She also possesses some of Trump’s strengths in that she is an outsider untainted by the public’s disgust with Washington and the political class. On top of that, and unlike Trump, she has built her media empire on being an unthreatening personality who is liked by virtually every demographic group. She also has nearly as much money as Trump. And though any Democrat can count on the support of the mainstream media that is already at war with the president, Oprah’s open flattery of the press in her speech is a reminder that she will be operating with another built-in advantage that will make it even more difficult for primary rivals to attack her.

It’s true that if she enters the political arena, Winfrey’s status as a universally beloved figure will be revoked. After decades as a purveyor of feel-good, personal-growth solutions to problems, she will become a target who will, like everyone else in politics, be held accountable for every foolish thing she has said and done. And despite her obvious intelligence and keen instincts for manipulating an audience, she will inevitably be exposed as a policy neophyte. It’s also possible that despite her seemingly unerring grip on America’s affections, her trademark touchy-feely persona would wear thin on the nation’s patience. On the other hand, the contrast to the angry and vindictive Trump might work in her favor; she has a vault full of TV appearances where we’ve seen her cry and reveal America’s inner torments. But we don’t know how she’ll react under the very different pressures that come with running for president.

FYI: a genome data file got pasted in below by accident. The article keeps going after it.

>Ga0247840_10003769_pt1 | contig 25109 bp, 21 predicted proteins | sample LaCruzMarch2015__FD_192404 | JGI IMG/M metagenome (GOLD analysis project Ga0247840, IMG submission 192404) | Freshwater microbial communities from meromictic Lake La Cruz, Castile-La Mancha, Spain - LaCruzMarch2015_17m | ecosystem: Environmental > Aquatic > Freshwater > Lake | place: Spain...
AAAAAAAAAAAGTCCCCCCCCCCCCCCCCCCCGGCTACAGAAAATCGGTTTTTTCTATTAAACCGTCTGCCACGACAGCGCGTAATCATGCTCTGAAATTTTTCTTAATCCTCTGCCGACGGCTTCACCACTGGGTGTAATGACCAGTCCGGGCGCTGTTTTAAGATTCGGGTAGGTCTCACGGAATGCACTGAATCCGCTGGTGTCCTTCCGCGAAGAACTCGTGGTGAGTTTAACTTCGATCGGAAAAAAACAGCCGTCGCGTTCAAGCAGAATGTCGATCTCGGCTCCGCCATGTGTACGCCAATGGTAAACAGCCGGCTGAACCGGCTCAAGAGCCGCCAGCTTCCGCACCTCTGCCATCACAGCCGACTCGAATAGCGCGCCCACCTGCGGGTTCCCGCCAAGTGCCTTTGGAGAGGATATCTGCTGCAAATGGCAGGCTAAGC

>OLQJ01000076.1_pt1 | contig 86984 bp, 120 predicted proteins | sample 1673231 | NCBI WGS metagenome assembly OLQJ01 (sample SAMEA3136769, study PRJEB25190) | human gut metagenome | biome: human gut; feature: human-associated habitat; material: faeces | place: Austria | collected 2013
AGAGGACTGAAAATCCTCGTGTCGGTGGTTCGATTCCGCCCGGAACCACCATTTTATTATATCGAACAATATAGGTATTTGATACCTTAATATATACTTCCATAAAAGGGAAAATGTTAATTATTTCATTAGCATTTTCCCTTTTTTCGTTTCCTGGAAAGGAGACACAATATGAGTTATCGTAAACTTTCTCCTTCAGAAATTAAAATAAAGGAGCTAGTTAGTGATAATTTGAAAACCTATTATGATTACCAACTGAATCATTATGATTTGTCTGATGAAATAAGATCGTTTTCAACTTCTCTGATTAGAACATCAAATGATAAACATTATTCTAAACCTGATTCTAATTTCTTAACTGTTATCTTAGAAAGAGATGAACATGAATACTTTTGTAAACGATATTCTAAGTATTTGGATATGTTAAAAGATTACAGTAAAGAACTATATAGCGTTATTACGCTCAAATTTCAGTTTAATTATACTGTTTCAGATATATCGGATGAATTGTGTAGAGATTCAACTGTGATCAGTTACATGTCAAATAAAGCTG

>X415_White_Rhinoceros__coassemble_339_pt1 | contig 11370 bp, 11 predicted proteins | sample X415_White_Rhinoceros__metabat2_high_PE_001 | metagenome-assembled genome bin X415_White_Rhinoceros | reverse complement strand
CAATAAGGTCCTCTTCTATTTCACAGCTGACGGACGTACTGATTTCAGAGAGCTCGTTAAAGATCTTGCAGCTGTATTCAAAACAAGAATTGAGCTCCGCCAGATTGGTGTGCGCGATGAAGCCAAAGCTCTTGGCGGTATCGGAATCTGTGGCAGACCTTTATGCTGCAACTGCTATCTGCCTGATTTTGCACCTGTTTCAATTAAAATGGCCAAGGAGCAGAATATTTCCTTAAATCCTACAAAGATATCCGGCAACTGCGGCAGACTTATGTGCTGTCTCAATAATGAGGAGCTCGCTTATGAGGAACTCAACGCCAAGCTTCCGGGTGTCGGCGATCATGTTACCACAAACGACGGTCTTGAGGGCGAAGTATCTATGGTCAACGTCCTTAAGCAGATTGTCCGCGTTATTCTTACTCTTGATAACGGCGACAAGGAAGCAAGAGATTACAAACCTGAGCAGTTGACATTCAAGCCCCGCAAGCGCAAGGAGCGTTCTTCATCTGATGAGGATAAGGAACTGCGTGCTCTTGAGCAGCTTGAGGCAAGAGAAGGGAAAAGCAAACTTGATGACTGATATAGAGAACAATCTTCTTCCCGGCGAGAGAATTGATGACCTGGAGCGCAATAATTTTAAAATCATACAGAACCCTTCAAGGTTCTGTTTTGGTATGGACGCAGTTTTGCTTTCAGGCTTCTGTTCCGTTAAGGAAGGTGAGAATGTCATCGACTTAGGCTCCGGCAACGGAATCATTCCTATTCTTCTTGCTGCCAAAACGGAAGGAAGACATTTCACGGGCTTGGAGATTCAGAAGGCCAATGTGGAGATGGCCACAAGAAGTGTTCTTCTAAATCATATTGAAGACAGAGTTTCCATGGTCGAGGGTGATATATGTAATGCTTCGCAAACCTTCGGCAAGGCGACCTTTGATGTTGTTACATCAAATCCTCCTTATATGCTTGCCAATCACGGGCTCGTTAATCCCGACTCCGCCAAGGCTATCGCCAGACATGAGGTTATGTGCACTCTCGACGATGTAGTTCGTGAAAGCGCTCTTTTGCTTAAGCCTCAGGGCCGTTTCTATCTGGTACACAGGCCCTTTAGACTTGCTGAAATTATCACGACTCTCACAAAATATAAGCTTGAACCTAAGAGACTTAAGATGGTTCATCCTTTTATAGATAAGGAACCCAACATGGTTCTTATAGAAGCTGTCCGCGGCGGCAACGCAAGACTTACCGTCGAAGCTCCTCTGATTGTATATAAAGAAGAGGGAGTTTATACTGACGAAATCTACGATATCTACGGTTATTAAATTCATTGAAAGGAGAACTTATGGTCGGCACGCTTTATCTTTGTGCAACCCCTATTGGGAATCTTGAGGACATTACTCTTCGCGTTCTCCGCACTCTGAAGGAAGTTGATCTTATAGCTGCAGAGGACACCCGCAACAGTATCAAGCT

But her real problem might be rooted in the origin of her still-theoretical candidacy: Hollywood.

Hollywood isn’t just a problem for Democrats; it’s a toxic waste dump that reminds voters of everything they hate about their party.

The notion that the film and television world still has the moral standing to preach to the nation — let alone impose its presidential choice on us — is risible. That one of those prominent actors who were most vocal about Winfrey’s running was Meryl Streep —someone who was closely associated with serial sexual predator Harvey Weinstein while still claiming to know nothing about his deeds despite their being so well known that his reputation was openly mocked in public for years — speaks loudly to this problem.

It’s not just that the coastal elites Hollywood exemplifies are unpopular with flyover America. It’s that the entertainment industry is uniquely culpable for the sexual predation, leading to the #metoo movement, about which Winfrey was eloquently lecturing the nation Sunday night. The more closely Winfrey is associated with her fellow celebrity cheerleaders, the less likely that she will transcend the Democratic party’s inherent limitations.

Trump has already shown that voters aren’t looking for the perfect political résumé in a president, so Winfrey won’t need to prove that a successful entertainer and media executive can run the country. Rather, her challenge will be that she will have to flee the embrace of the very people who are now doing so much to hype the Oprah-for-president bandwagon. Like every other Democrat, she has to understand that for all of the glitz and glamour of their donors, a group wearing designer black gowns and tuxedos has no clue about the public’s concerns. Hollywood isn’t just a problem for Democrats; it’s a toxic waste dump that reminds voters of everything they hate about their party. How Winfrey or any Democrat navigates that conundrum will go a long way toward answering the question about whether their party can take advantage of Trump’s historically low favorability ratings in the next presidential contest.


Yes, Take Oprah Seriously

President Oprah? It Sort of Makes Sense

Why Not President Oprah?


The Latest